In Levikland, there are coins worth 1, 2, 5, 10, 20, 50 and 100 perplexii. A has twice as much money as B, who has twice as much as C, who has twice as much as D. How can this be, if everybody has two coins?

Let the respective amount of money possessed by A,

B, C and D be u, v, w and x (in perplexus currency)

Now, the amount possessed by C is half of that of D,

the amount possessed by B is half of that of C and

the amount possessed by A is half of that of B.

Thus, w = x/2, v = x/4 and u = x/8

But, x<= 100+50 = 150

Or, x/8 <= 150/8 = 18.75

Or, x/8< = 18, since x/8 is a positive integer.........(i)

Since each of the individuals must possess precisely

two coins of distinct available denominations, it

follows that the possible values of x/8 satisfying

(i) are:

3 = 1+2

6 = 1+5

11 = 1+10

7 = 2+5

12 = 2+ 10

15 = 5 + 10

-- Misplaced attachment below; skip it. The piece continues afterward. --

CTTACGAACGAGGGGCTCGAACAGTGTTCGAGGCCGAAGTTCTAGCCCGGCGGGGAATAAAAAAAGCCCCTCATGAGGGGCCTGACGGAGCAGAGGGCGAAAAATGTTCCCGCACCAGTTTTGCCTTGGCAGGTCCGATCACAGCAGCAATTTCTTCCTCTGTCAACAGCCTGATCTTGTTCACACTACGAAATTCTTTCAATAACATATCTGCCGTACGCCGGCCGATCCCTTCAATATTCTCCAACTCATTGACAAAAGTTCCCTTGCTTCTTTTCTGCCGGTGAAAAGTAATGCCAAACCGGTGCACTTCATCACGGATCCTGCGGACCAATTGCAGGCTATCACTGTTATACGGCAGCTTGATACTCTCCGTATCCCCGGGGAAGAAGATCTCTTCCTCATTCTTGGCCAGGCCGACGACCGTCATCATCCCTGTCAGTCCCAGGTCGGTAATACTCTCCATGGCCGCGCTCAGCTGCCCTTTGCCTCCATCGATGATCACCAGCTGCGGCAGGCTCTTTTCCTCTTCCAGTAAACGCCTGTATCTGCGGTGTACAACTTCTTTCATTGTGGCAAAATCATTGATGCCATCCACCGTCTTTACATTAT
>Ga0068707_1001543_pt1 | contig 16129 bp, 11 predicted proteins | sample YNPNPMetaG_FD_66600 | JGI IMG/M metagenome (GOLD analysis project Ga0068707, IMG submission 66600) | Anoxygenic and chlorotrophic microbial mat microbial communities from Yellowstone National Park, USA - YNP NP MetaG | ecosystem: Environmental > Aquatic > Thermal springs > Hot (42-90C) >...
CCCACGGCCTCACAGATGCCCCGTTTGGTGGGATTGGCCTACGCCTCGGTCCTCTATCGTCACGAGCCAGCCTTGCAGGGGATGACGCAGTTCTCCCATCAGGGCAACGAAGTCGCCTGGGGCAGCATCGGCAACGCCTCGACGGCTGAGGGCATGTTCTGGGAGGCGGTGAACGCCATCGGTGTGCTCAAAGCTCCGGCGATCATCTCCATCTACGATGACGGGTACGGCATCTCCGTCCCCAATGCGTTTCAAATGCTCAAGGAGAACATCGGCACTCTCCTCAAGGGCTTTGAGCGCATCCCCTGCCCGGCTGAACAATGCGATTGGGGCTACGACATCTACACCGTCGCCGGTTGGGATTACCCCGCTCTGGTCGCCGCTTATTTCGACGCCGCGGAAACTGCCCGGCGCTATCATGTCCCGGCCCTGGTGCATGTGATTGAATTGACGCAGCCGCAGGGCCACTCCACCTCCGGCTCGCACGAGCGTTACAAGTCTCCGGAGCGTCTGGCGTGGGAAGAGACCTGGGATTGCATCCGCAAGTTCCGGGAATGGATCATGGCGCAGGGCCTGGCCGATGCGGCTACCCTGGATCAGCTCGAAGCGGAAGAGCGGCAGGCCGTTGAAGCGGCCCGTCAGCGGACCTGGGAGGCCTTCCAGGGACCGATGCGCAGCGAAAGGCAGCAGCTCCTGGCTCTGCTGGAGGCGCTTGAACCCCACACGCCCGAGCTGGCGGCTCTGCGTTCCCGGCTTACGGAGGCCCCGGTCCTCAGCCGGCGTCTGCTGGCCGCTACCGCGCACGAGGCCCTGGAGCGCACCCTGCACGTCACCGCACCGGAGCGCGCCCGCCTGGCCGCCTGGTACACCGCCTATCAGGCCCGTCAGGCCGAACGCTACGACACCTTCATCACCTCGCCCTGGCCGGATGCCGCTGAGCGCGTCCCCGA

We will now check whether x is expressible as the sum of two distinct

available values for these values of x/8.

x/8.....x........Is x expressible as the sum of two distinct available

values

3.......24........No

6.......48........No

11......88........No

7.......56........No

12......96........No

15......120.......Yes, 120 = 20 + 100

In terms of the above table, the only possible pair

is: (u, x) = (15, 120)

Thus, w = x/2 = 60 = 10+50

and, v = x/4 = 30 = 10+ 20

Accordingly, each of w and v are expressible as the

sum of two distinct values. This is in conformity

with the provisions of the problem.

Consequently, the distribution of the coins is

possible if the respective amounts possessed by

A, B, C and D are 15 perplexii, 30 perplexii,

60 perplexii and 120 perplexii.

*Edited on ***October 24, 2007, 1:35 pm**